Why They’re Called “Lies”

When we talk of Bush “lying us into war” we look to articles like this one, which is in the Washington Post today. It is about the dubious intelligence that the White House relied upon in making their case for war. As the rational world knows, making the case to the American people (and the voting politicians) was essential to waging this war. Without it, where might we be? At peace? Or fighting an actual war on terrorists?

If the intelligence did not say what they wanted it to say, then who knows, maybe all those weak-kneed Democrats would not have voted to authorize Mr. Bush to go to war with Iraq. But to say they, and we, were misled, is obvious and understated; it appears to be more like flat-out lies:

…former undersecretary of defense Douglas J. Feith’s office “was predisposed to finding a significant relationship between Iraq and al Qaeda” that supported the political views of senior administration officials rather than the conclusions of the intelligence community.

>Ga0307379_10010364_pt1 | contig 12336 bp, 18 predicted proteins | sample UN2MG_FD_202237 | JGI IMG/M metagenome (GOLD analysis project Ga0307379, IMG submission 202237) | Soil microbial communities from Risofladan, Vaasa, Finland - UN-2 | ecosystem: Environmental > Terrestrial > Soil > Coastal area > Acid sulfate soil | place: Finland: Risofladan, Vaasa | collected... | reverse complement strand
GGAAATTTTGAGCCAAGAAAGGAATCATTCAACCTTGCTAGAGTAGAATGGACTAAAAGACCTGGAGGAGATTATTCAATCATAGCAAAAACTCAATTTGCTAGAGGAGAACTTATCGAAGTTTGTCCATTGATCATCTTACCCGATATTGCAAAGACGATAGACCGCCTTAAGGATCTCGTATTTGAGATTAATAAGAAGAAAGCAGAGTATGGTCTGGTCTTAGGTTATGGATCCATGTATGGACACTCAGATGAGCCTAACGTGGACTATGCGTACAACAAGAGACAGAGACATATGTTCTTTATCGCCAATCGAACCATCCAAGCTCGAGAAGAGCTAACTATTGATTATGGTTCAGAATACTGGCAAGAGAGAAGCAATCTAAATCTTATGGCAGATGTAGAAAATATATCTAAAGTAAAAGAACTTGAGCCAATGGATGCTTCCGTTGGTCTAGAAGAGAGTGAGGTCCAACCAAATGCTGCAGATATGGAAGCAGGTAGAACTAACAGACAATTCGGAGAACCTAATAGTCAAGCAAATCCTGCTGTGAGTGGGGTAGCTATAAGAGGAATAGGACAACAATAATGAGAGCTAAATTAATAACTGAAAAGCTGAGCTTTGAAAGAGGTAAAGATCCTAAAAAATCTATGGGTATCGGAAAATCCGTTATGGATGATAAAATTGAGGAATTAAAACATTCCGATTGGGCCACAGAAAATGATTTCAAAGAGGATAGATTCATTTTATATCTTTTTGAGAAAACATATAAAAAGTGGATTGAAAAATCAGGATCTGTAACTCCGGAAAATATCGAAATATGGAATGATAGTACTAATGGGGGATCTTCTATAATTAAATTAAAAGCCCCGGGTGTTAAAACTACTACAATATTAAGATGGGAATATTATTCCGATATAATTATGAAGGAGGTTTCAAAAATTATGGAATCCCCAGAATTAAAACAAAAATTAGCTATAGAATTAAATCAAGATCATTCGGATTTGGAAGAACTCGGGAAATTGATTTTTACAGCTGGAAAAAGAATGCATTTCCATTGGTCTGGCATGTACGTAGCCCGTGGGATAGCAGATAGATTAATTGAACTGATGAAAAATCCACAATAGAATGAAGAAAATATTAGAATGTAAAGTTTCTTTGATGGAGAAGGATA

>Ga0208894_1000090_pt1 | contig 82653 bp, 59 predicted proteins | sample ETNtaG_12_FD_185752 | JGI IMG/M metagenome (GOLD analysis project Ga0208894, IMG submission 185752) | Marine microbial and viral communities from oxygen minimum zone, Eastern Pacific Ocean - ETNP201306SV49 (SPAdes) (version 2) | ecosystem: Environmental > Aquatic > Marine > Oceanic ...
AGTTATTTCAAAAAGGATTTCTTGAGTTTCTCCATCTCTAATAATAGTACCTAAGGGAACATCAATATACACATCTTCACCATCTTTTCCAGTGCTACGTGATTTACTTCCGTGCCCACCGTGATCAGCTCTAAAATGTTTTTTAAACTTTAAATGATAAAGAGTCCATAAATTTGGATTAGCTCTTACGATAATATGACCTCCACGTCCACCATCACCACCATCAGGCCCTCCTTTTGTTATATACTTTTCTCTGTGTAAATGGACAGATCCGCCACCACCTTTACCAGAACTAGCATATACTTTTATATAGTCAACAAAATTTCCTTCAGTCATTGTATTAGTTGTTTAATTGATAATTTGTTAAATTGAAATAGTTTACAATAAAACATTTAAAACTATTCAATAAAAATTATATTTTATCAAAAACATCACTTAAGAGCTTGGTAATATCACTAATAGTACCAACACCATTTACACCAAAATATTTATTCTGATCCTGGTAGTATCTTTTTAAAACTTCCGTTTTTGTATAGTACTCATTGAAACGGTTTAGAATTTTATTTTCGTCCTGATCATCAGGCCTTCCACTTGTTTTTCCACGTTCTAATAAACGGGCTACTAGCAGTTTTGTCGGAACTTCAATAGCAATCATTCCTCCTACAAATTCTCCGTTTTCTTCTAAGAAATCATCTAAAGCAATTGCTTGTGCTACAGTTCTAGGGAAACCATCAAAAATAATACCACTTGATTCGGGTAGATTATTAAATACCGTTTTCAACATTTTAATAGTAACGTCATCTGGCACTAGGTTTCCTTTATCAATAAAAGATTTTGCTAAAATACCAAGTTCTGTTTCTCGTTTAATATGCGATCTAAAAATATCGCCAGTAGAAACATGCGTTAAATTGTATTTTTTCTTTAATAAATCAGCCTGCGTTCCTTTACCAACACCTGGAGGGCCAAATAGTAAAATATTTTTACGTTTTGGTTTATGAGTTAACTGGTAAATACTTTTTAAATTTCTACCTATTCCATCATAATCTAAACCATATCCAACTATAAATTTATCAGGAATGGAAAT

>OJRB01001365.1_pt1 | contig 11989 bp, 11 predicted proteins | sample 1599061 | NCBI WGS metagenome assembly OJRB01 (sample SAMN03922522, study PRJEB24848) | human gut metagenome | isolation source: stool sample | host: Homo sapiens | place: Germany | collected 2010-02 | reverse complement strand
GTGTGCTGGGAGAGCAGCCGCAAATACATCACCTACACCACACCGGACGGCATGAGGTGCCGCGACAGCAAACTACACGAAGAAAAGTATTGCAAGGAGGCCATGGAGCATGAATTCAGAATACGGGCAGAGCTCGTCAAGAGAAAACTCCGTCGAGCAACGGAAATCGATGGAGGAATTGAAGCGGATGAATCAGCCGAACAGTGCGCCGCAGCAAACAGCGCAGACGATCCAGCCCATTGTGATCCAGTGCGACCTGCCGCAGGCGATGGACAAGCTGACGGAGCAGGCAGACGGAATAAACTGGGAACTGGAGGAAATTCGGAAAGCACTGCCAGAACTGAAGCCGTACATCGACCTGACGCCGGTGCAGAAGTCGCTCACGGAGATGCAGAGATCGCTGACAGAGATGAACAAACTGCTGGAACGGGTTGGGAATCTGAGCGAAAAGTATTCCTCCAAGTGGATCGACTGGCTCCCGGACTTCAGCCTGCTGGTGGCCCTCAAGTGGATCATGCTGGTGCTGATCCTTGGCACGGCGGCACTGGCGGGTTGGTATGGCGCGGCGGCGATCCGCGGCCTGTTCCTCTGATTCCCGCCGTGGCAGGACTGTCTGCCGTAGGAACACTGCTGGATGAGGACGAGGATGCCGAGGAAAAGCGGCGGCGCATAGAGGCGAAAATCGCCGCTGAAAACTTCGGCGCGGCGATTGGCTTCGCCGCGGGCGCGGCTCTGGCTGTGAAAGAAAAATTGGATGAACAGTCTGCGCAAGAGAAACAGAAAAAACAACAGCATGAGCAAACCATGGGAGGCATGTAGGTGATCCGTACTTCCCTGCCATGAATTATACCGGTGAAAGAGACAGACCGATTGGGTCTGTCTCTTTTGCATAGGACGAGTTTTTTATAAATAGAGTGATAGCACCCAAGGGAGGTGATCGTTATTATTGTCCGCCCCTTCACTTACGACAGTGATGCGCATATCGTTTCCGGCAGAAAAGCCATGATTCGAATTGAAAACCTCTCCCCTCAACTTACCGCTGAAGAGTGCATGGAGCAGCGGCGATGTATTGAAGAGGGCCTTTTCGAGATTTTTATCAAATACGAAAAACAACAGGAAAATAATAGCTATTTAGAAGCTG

How can anyone defend this war with Iraq? 

The Libby trial may put all of these pieces together in a nice package. I haven’t been following it too closely but it appears that Fitzgerald is leading somewhere with all of this. Which would be nice. As my number one source these days, Andrew Sullivan, says:

This is a huge deal for one single reason: if true, it means that the White House acted in bad faith in making the case for war. There is no graver charge than that. In fact, if true, it’s impeachable.

Um, yeah. This Libby trial may yet get the job done. Of course, I won’t hold my breath.

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